Chief Rabbi casts doubt on Assisted Dying Bill with other faith leaders
search

The latest Jewish News

Read this week’s digital edition

Click Here

Chief Rabbi casts doubt on Assisted Dying Bill with other faith leaders

Chief Rabbi Mirvis.
Chief Rabbi Mirvis.

Chief Rabbi Ephraim Mirvis has said the proposed Assisted Dying Bill would do more harm than good, in a letter jointly signed with other faith leaders. 

Chief Rabbi Mirvis.
Chief Rabbi Mirvis.

Together with Justin Welby, the archbishop of Canterbury, Mirvis said the Bill “would put at risk many more vulnerable people than it seeks to help”.

The law, proposed by Lord Falconer and due to be debated in parliament this month, would allow terminally ill but mentally competent adults to request life-ending medication from a doctor. The dying patient would then have the choice to self-administer that medication at a time of their choosing.

In the letter signed by Mirvis and published in The Observer this weekend, the chief rabbi argues that it could be the start of a slippery slope, whereby people felt that they should choose to kill themselves.

“It has the potential to have a significant impact on other vulnerable individuals, those who believe that they have become burdens to family and carers and feel under pressure within themselves to ‘do the decent thing,’” said the signatories.

“Some 500,000 elderly people are abused each year, most by family members, often for financial reasons. Many of these would also be vulnerable to pressure to end their lives prematurely.”

Some privately back the bill, with one prominent London rabbi saying that when he brought this up with shul members, he found he was “pushing at an open door”. Others, including progressive rabbis, have backed the right of the terminally ill to request help to die, with Reform Rabbi Jonathan Romain saying: “We believe in the sanctity of life but not the sanctity of suffering.”

Support your Jewish community. Support your Jewish News

Thank you for helping to make Jewish News the leading source of news and opinion for the UK Jewish community. Today we're asking for your invaluable help to continue putting our community first in everything we do.

Unlike other Jewish media, we do not charge for content. That won’t change. Because we are free, we rely on advertising to cover our costs. This vital lifeline, which has dropped in recent years, has fallen further due to coronavirus.

For as little as £5 a month you can help sustain the vital work we do in celebrating and standing up for Jewish life in Britain.

Jewish News holds our community together and keeps us connected. Like a synagogue, it’s where people turn to feel part of something bigger. It also proudly shows the rest of Britain the vibrancy and rich culture of modern Jewish life.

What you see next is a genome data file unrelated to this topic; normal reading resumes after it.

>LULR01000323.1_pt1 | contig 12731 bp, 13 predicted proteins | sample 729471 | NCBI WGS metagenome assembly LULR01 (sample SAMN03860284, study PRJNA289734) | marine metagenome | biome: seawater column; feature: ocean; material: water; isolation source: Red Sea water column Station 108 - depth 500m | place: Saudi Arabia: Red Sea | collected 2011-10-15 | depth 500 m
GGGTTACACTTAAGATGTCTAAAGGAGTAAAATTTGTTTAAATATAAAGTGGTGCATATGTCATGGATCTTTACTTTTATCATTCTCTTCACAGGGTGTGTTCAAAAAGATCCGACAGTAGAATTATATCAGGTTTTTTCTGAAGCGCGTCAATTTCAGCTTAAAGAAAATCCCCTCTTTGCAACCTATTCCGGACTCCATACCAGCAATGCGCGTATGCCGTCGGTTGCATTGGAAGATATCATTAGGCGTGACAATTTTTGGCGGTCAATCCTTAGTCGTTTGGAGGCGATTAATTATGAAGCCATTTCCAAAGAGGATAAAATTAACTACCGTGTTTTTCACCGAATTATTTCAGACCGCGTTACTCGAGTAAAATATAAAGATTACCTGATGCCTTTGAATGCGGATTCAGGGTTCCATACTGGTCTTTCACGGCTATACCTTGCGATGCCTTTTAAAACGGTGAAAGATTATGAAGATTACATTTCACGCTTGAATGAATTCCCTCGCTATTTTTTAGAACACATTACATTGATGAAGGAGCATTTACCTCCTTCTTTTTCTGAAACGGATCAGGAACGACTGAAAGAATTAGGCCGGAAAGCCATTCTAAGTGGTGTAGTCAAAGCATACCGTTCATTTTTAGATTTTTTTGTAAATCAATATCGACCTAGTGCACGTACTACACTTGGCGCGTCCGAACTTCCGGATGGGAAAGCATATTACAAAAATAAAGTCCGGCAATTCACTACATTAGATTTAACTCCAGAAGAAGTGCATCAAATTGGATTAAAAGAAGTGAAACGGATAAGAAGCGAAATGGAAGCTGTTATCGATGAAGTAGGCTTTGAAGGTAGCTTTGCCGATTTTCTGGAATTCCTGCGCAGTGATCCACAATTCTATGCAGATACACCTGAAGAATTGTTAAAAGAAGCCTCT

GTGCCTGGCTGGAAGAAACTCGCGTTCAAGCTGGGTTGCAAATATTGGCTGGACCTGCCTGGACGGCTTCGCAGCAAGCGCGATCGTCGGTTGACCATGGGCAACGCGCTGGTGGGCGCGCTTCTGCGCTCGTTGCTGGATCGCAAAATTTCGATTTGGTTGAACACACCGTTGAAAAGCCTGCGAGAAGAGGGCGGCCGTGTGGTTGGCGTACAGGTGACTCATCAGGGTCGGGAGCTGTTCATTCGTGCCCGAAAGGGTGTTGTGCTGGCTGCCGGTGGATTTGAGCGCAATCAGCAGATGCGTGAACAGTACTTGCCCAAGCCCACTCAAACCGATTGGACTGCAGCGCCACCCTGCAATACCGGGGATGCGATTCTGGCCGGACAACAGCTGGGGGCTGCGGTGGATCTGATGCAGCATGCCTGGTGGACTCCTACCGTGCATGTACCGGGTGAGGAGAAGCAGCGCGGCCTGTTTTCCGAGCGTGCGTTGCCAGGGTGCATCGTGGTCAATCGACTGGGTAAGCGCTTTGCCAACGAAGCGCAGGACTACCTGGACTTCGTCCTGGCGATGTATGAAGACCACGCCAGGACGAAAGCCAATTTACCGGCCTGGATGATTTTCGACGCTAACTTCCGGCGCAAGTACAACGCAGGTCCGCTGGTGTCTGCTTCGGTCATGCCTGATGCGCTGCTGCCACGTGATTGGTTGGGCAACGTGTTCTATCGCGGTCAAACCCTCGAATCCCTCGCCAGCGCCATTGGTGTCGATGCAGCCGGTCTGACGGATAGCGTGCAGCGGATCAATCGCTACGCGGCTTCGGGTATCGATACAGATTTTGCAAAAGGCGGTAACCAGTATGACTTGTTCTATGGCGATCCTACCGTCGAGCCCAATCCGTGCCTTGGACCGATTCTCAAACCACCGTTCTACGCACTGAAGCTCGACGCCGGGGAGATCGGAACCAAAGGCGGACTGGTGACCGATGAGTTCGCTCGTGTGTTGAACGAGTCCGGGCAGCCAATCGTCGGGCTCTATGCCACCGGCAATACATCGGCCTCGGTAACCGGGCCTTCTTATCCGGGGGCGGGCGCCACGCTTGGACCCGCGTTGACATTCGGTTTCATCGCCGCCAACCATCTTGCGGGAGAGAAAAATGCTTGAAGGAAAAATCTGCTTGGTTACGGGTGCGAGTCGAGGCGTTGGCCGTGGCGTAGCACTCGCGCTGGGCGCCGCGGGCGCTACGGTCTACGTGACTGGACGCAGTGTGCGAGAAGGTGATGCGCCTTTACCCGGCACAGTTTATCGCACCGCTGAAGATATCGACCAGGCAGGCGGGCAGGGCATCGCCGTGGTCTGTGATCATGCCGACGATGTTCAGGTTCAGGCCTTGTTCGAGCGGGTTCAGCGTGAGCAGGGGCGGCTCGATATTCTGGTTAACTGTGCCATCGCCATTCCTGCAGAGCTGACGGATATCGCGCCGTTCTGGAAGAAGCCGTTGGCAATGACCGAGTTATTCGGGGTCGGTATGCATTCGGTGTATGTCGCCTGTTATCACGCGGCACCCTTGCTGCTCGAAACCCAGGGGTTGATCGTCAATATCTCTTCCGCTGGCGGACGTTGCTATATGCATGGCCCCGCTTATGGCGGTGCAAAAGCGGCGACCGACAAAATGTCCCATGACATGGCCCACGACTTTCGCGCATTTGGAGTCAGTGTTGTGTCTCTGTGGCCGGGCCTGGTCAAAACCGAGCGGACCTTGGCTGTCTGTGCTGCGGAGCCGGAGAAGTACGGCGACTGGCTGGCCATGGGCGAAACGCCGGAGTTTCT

You can make a quick and easy one-off or monthly contribution of £5, £10, £20 or any other sum you’re comfortable with.

100% of your donation will help us continue celebrating our community, in all its dynamic diversity...

Engaging

Being a community platform means so much more than producing a newspaper and website. One of our proudest roles is media partnering with our invaluable charities to amplify the outstanding work they do to help us all.

Celebrating

There’s no shortage of oys in the world but Jewish News takes every opportunity to celebrate the joys too, through projects like Night of Heroes, 40 Under 40 and other compelling countdowns that make the community kvell with pride.

Pioneering

In the first collaboration between media outlets from different faiths, Jewish News worked with British Muslim TV and Church Times to produce a list of young activists leading the way on interfaith understanding.

Campaigning

Royal Mail issued a stamp honouring Holocaust hero Sir Nicholas Winton after a Jewish News campaign attracted more than 100,000 backers. Jewish Newsalso produces special editions of the paper highlighting pressing issues including mental health and Holocaust remembrance.

Easy access

In an age when news is readily accessible, Jewish News provides high-quality content free online and offline, removing any financial barriers to connecting people.

Voice of our community to wider society

The Jewish News team regularly appears on TV, radio and on the pages of the national press to comment on stories about the Jewish community. Easy access to the paper on the streets of London also means Jewish News provides an invaluable window into the community for the country at large.

We hope you agree all this is worth preserving.

read more:
comments